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"placed all kinds of vice in the strongest and most odious light;" but others, and among them Dr. Herring, afterwards Archbishop of Canterbury, censured it as giving encouragement not only to vice but to crimes, by making a highwayman the hero, and dismissing him at last unpunished. It has been even said, that after the exhibition of the "Beggar's Opera," the gangs of robbers were evidently multiplied.
Both these decisions are surely exaggerated. The play, like many others, was plainly written only to divert, without any moral purpose, and is therefore not likely to do good; nor can it be conceiv ed, without more speculation than life requires or admits, to be productive of much evil. Highwaymen and housebreakers seldom frequent the playhouse, or mingle in any elegant diversion; nor is it possible for any one to imagine that he may rob with safety, because he sees Mackheath reprieved upon the stage.
This objection, however, or some other, rather political than moral, obtained such prevalence, that when Gay produced a second part under the name of "Polly," it was prohibited by the Lord Chamberlain; and he was forced to recompense his repulse by a subscription, which is said to have been so liberally bestowed, that what he called oppression ended in profit. The publication was 60 much favoured, that though the first part gained him four hundred pounds, near thrice as much was the profit of the second.
He received yet another recompence for this supposed hardship in the affectionate attention of the Duke and Duchess of Queensberry, into whose house he was taken, and with whom he passed the remaining part of his life, The Duke, considering his want of economy, undertook the management
of his money, and gave it to him as he wanted it. But it is supposed that the discountenance of the court sunk deep into his heart, and gave him more discontent than the applauses or tenderness of his friends could overpower. He soon fell into his old distemper, an habitual cholic, and languished, though with many intervals of ease and cheerfulness, till a violent fit at last seized him, and hurried him to the grave, as Arbuthnot reported, with more precipitance than he had ever known. He died on the 4th of December, 1732, and was bu ried in Westminster Abbey. The letter which brought an account of his death to Swift was laid by for some days unopened, because when he received it he was impressed with the preconception of some misfortune.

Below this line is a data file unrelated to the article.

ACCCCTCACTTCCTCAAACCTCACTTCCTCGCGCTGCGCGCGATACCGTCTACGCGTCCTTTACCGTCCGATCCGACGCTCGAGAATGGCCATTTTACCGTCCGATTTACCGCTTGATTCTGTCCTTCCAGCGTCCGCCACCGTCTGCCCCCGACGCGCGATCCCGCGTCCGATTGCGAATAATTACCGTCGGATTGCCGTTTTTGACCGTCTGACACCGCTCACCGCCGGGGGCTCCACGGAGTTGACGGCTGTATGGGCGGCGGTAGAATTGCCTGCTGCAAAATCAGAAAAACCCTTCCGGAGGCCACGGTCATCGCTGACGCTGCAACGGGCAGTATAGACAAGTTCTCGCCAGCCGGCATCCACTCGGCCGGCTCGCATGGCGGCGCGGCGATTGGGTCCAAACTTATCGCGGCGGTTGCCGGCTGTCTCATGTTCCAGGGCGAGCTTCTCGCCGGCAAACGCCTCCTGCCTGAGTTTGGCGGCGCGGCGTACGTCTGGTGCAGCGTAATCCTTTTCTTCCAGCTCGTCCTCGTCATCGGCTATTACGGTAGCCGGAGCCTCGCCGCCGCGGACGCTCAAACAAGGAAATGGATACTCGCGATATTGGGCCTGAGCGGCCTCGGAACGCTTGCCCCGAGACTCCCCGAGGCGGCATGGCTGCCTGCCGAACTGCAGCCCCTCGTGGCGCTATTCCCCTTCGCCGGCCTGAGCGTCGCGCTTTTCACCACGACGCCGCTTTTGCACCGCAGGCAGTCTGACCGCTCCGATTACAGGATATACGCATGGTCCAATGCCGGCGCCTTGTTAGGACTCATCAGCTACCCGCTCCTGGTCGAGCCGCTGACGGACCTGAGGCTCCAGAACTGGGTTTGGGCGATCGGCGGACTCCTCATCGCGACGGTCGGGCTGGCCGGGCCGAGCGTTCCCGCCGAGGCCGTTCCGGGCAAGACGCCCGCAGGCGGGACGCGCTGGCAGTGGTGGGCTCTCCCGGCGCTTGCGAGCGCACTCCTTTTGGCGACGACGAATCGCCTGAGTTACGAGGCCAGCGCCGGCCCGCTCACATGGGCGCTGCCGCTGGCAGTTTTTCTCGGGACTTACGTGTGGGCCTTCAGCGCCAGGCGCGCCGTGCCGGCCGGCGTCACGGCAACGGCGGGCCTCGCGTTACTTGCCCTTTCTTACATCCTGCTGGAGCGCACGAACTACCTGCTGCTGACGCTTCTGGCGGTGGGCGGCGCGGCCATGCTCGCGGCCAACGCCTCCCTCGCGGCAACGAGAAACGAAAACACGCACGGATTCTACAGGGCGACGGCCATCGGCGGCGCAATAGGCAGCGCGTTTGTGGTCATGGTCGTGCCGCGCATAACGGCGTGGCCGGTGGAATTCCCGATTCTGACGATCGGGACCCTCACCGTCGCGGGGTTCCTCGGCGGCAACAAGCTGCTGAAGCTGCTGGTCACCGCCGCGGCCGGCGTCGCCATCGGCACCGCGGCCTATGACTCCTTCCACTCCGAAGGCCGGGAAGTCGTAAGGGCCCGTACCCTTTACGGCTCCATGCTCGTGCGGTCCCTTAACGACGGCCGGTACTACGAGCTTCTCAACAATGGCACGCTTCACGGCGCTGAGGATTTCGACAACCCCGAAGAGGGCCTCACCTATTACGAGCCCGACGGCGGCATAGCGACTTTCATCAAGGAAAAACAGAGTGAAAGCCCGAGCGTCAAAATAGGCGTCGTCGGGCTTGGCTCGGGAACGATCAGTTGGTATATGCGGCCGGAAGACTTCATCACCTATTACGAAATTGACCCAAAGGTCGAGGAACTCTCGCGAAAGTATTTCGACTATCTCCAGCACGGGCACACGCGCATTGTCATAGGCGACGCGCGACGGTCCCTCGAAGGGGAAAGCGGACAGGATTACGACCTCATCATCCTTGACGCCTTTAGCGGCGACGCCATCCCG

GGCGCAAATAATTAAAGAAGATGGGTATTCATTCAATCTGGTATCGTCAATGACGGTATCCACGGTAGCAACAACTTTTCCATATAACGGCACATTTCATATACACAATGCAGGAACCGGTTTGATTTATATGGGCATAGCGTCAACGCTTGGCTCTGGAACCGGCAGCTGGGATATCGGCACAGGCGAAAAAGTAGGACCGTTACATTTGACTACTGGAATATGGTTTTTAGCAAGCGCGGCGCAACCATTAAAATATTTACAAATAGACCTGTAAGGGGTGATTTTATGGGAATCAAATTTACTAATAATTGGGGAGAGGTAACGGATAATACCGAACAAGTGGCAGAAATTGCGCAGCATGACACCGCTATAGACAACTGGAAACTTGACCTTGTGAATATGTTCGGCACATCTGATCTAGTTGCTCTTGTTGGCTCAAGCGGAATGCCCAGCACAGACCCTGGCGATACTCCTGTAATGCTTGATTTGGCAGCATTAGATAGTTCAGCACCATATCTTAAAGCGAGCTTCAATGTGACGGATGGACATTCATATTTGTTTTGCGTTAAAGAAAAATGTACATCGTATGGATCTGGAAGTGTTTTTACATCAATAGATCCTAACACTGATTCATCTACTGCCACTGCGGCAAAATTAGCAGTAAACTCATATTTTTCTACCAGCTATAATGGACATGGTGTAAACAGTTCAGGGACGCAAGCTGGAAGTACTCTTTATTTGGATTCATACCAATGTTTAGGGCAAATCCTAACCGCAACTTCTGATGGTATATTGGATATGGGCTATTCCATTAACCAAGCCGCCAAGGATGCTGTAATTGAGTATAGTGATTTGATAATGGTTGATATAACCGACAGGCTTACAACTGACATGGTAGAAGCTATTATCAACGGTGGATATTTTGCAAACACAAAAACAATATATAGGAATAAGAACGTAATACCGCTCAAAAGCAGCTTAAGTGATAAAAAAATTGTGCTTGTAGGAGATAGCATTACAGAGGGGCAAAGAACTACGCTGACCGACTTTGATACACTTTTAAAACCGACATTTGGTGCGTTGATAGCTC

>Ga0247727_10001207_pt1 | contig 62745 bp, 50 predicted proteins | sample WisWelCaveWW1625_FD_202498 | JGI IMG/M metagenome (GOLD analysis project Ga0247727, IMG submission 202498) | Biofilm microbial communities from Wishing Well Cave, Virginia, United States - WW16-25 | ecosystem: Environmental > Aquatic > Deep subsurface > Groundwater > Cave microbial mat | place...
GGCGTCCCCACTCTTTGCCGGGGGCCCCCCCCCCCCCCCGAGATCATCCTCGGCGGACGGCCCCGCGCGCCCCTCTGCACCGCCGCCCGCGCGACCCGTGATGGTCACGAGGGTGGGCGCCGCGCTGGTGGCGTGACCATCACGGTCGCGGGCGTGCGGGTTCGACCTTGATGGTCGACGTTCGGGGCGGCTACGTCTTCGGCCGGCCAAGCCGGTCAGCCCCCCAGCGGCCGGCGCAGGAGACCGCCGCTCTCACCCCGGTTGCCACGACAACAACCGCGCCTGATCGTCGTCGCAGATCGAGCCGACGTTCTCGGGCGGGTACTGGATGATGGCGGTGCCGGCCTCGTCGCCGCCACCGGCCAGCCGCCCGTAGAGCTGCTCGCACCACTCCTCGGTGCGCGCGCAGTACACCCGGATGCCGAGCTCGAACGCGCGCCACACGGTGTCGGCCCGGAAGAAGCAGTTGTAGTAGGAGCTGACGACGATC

After his death, was published a second volume of "Fables," more political than the former. His opera of "Achilles" was acted, and the profits were given to two widow sisters, who inherited what he left, as his lawful heirs; for he died without a will, though he had gathered three thousand pounds. There have appeared likewise under his name a comedy called "The Distressed Wife," and "The Rehearsal at Gotham," a piece of hu
The character given him by Pope is this: that he was a natural man, without design, who spoke what he thought, and just as he thought it;" and that " he was of a timid temper, and fearful of giv ing offence to the great;" which caution, however, says Pope, was of no avail.
As a poet, he cannot be rated very high. He was, as I once heard a female critic remark, "of a lower order." He had not in any great degree the mens divinior, the dignity of genius. Much however must be allowed to the author of a new
species of composition, though it be not of the highest kind. We owe to Gay the ballad opera; a mode of comedy which at first was supposed to delight only by its novelty, but has now by the experience of half a century been found so well accommodated to the disposition of a popular audience, that it is likely to keep long possession of the stage. Whether this new drama was the product of judgment or of luck, the praise of it must be given to the inventor; and there are many wri. ters read with more reverence, to whom such merit of originality cannot be attributed.
His first performance, "The Rural Sports," is such as was easily planned and executed; it is never contemptible nor ever excellent. The" Fan" is one of those mythological fictions which antiquity delivers ready to the hand, but which, like other things that lie open to every one's use, are of little value. The attention naturally retires from a new tale of Venus, Diana, and Minerva.